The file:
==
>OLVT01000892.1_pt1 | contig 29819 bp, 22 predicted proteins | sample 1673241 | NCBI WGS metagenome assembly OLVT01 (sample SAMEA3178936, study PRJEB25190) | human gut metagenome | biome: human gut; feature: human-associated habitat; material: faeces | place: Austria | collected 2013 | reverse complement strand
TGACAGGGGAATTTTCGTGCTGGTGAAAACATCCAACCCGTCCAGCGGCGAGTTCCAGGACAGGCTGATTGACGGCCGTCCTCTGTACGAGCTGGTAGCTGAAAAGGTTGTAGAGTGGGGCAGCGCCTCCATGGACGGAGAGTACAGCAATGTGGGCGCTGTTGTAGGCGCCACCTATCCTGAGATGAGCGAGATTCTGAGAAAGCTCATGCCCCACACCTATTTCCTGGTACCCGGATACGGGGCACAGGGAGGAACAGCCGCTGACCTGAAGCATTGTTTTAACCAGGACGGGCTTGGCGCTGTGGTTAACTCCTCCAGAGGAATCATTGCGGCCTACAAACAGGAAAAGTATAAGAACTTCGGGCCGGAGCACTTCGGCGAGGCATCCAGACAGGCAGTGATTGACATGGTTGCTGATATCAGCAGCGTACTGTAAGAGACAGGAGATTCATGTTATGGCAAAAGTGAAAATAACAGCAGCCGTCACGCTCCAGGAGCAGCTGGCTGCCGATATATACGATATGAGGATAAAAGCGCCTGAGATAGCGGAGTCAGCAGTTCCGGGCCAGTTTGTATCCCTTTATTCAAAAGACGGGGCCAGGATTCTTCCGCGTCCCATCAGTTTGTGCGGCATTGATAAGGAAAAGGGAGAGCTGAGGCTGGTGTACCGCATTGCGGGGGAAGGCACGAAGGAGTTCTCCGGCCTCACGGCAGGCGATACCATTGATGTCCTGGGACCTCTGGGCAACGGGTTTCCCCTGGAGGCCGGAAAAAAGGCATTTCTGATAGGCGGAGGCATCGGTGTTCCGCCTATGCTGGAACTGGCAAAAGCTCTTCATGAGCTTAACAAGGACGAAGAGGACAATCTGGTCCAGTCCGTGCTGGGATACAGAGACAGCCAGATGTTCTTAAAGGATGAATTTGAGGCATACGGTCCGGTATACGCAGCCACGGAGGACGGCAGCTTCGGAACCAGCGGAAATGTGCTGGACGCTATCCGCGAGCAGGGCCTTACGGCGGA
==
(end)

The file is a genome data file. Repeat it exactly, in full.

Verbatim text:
>OLVT01000892.1_pt1 | contig 29819 bp, 22 predicted proteins | sample 1673241 | NCBI WGS metagenome assembly OLVT01 (sample SAMEA3178936, study PRJEB25190) | human gut metagenome | biome: human gut; feature: human-associated habitat; material: faeces | place: Austria | collected 2013 | reverse complement strand
TGACAGGGGAATTTTCGTGCTGGTGAAAACATCCAACCCGTCCAGCGGCGAGTTCCAGGACAGGCTGATTGACGGCCGTCCTCTGTACGAGCTGGTAGCTGAAAAGGTTGTAGAGTGGGGCAGCGCCTCCATGGACGGAGAGTACAGCAATGTGGGCGCTGTTGTAGGCGCCACCTATCCTGAGATGAGCGAGATTCTGAGAAAGCTCATGCCCCACACCTATTTCCTGGTACCCGGATACGGGGCACAGGGAGGAACAGCCGCTGACCTGAAGCATTGTTTTAACCAGGACGGGCTTGGCGCTGTGGTTAACTCCTCCAGAGGAATCATTGCGGCCTACAAACAGGAAAAGTATAAGAACTTCGGGCCGGAGCACTTCGGCGAGGCATCCAGACAGGCAGTGATTGACATGGTTGCTGATATCAGCAGCGTACTGTAAGAGACAGGAGATTCATGTTATGGCAAAAGTGAAAATAACAGCAGCCGTCACGCTCCAGGAGCAGCTGGCTGCCGATATATACGATATGAGGATAAAAGCGCCTGAGATAGCGGAGTCAGCAGTTCCGGGCCAGTTTGTATCCCTTTATTCAAAAGACGGGGCCAGGATTCTTCCGCGTCCCATCAGTTTGTGCGGCATTGATAAGGAAAAGGGAGAGCTGAGGCTGGTGTACCGCATTGCGGGGGAAGGCACGAAGGAGTTCTCCGGCCTCACGGCAGGCGATACCATTGATGTCCTGGGACCTCTGGGCAACGGGTTTCCCCTGGAGGCCGGAAAAAAGGCATTTCTGATAGGCGGAGGCATCGGTGTTCCGCCTATGCTGGAACTGGCAAAAGCTCTTCATGAGCTTAACAAGGACGAAGAGGACAATCTGGTCCAGTCCGTGCTGGGATACAGAGACAGCCAGATGTTCTTAAAGGATGAATTTGAGGCATACGGTCCGGTATACGCAGCCACGGAGGACGGCAGCTTCGGAACCAGCGGAAATGTGCTGGACGCTATCCGCGAGCAGGGCCTTACGGCGGA